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Octavius Winslow
The Lord is My Portion

"The Lord is My TEACHER"

“You are a teacher come from God.”—John 3:2

We cannot dispense with any one mediatorial office of Christ, least of all with His office as a PROPHET, or, TEACHER. He came to make known Salvation. Before He could officiate at His altar as Priest, or sit upon His throne as King, He must reveal God’s plan of redemption as a Prophet.

Look, O my soul, at one or two of the qualifications of Jesus as your Teacher. He is a DIVINE Teacher, a “Teacher come from God,” to make Him known, to reveal the mind and to unveil the heart of the Father. His own words are, “All things are delivered unto me of my Father, and no man knows the Son but the Father; neither knows any man the Father save the Son, and he to whomsoever the Son will REVEAL Him.” Oh, what a blessed Revealer of God is Jesus! He lifts the veil and shows me the Father as no planet in its glory could, as no mountain in its magnitude could, as no flower in its beauty could—no, not the greatest, most sublime, and loveliest object in nature could. “He that has seen me, has seen the Father.”

He is also a HUMAN Teacher. We could not learn from angels. Our dulness would weary their patience, our waywardness would exhaust their love, our questions would baffle their knowledge. Our Teacher must be like ourselves, human. “And because he is human, he (the Old Testament high priest) is able to deal gently with the people, though they are ignorant and wayward. For he is subject to the same weaknesses they have.”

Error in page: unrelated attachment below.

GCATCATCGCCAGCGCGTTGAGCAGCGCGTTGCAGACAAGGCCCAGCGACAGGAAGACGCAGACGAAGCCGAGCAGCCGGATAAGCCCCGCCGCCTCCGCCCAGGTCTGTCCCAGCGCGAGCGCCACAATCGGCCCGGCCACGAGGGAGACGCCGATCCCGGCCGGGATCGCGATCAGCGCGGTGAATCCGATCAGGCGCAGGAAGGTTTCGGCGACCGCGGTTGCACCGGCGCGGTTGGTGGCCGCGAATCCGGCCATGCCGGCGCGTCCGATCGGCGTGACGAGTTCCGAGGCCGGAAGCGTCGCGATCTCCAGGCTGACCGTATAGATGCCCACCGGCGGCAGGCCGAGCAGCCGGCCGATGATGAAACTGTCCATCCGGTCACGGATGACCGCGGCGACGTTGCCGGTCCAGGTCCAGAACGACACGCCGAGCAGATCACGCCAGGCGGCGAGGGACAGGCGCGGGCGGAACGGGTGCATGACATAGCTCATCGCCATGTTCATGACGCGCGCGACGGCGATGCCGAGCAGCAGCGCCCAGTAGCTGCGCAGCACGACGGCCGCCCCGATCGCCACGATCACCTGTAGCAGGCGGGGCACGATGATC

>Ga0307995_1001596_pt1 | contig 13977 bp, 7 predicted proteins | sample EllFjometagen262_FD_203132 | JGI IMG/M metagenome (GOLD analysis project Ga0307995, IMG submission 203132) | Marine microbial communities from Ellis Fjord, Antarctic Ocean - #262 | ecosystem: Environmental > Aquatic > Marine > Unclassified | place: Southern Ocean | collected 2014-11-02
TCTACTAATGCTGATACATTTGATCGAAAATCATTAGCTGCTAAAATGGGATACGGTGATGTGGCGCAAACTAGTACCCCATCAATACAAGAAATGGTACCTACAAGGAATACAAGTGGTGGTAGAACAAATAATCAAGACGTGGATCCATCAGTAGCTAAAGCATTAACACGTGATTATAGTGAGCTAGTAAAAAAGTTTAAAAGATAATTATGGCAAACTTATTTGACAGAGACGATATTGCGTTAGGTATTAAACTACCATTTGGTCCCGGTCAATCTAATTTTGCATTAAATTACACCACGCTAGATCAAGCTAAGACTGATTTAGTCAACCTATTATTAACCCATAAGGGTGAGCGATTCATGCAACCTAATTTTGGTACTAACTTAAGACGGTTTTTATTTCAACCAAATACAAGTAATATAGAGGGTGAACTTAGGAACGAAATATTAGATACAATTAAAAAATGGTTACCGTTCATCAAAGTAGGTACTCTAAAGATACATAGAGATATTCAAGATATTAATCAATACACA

He must be gentle, long-suffering, and infinite in knowledge. Such is Jesus. Oh, with what unfaltering love and unwearied patience—bearing with our dullness, indifference, and ingratitude—does Jesus teach us the precious things of His Word, and the yet more glorious and precious things of Himself. “Lord, I would humbly learn from You, and of You, what You are, and what Your truth is—never, never leaving Your feet.”

And what does Jesus teach us? He teaches the plague of our own heart, the exceeding sinfulness of sin, the hatefulness and nothingness of self, the emptiness of the creature, and the insufficiency of the world. He makes us acquainted with the heart and character of our Father—His thoughts of peace, His purposes of grace, and designs of mercy. He reveals to us His own glory and beauty, fullness and preciousness. In a word, He teaches every spiritual truth and holy lesson essential to the completeness of our education for a heaven of perfect knowledge, purity, and love.

And how does Jesus teach us? He teaches by the illumination of the Spirit, by the letter of the Word, by the dispensations of His providence, and by the communications of His grace—yes, by all the events and circumstances, joys and sorrows, lights and shadows of our solemn and chequered life. He is teaching you, O my soul, more of your own nothingness and of His all-sufficiency, by one hallowed sorrow, by one fiery temptation, than, perhaps, you have ever learned in all your previous history—for “who teaches like Him?” Oh, what a university in the believer’s training for heaven is Jesus’ school of affliction! The astronomer only efficiently and practically acquires a knowledge of his sublime science when the sun has set, and the sable robe of night drapes every object in ebony gloom. Thus we, the students of a diviner, sublimer, and holier science—”the knowledge of the glory of God in the face of Jesus Christ”—become the most spiritual and experimental in our attainments, when the sun of earthly good has set, and the starless night of weeping and of woe shuts every ‘creature object’ from our view. Blessed Teacher! You have often taught me in the deepest darkness of adversity, more than I ever learned in the brightest sunshine of prosperity!

“O Lord! give Your servant a lowly, meek, and teachable spirit, willing to learn any lesson or truth in any school or way Your infinite wisdom and love may appoint.”

“Your way, not mine, O Lord,
However dark it be!
Lead me by Your own hand,
Choose out the path for me.”